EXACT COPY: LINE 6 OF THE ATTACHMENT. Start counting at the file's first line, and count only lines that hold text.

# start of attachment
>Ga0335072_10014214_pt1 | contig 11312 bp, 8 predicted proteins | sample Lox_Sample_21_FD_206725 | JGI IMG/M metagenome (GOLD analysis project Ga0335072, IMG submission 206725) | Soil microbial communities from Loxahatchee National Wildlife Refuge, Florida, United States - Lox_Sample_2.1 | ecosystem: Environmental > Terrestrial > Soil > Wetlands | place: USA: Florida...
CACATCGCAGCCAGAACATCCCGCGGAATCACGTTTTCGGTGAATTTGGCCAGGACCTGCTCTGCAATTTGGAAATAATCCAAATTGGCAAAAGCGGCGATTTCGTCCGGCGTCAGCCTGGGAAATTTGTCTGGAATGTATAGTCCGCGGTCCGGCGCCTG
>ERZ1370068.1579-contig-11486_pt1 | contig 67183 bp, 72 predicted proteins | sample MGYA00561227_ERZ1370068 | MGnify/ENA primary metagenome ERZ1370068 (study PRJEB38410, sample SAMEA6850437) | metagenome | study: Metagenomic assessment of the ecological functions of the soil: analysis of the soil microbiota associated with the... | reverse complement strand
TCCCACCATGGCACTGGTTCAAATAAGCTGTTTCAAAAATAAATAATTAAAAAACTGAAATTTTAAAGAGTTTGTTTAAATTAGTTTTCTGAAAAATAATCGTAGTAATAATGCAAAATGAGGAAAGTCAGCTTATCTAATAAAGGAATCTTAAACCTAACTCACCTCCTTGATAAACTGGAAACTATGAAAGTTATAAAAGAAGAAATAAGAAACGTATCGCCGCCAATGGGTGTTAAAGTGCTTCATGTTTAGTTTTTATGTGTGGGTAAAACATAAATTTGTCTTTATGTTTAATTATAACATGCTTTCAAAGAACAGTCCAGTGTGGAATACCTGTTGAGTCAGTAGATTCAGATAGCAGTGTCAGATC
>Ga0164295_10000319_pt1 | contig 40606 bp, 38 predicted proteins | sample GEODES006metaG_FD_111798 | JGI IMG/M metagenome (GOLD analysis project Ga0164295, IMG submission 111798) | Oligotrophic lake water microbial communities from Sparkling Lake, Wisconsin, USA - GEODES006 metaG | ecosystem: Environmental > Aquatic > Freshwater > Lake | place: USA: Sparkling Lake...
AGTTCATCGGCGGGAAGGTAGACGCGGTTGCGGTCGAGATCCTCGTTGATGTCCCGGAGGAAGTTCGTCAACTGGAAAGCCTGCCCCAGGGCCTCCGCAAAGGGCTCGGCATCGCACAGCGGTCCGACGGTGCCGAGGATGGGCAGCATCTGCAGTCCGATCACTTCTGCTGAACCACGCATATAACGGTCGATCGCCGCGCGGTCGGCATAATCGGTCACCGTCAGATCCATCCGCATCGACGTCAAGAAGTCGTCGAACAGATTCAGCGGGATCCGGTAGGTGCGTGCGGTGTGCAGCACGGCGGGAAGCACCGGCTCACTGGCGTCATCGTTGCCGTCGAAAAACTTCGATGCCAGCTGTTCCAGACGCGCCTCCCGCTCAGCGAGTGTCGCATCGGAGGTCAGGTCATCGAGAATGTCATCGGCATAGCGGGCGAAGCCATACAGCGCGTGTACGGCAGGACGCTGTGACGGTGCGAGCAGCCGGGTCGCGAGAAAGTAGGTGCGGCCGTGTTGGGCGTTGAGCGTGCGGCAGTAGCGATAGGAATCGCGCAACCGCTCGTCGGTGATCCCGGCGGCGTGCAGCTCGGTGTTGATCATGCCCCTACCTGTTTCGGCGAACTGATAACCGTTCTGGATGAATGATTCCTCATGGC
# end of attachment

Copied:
AGTTCATCGGCGGGAAGGTAGACGCGGTTGCGGTCGAGATCCTCGTTGATGTCCCGGAGGAAGTTCGTCAACTGGAAAGCCTGCCCCAGGGCCTCCGCAAAGGGCTCGGCATCGCACAGCGGTCCGACGGTGCCGAGGATGGGCAGCATCTGCAGTCCGATCACTTCTGCTGAACCACGCATATAACGGTCGATCGCCGCGCGGTCGGCATAATCGGTCACCGTCAGATCCATCCGCATCGACGTCAAGAAGTCGTCGAACAGATTCAGCGGGATCCGGTAGGTGCGTGCGGTGTGCAGCACGGCGGGAAGCACCGGCTCACTGGCGTCATCGTTGCCGTCGAAAAACTTCGATGCCAGCTGTTCCAGACGCGCCTCCCGCTCAGCGAGTGTCGCATCGGAGGTCAGGTCATCGAGAATGTCATCGGCATAGCGGGCGAAGCCATACAGCGCGTGTACGGCAGGACGCTGTGACGGTGCGAGCAGCCGGGTCGCGAGAAAGTAGGTGCGGCCGTGTTGGGCGTTGAGCGTGCGGCAGTAGCGATAGGAATCGCGCAACCGCTCGTCGGTGATCCCGGCGGCGTGCAGCTCGGTGTTGATCATGCCCCTACCTGTTTCGGCGAACTGATAACCGTTCTGGATGAATGATTCCTCATGGC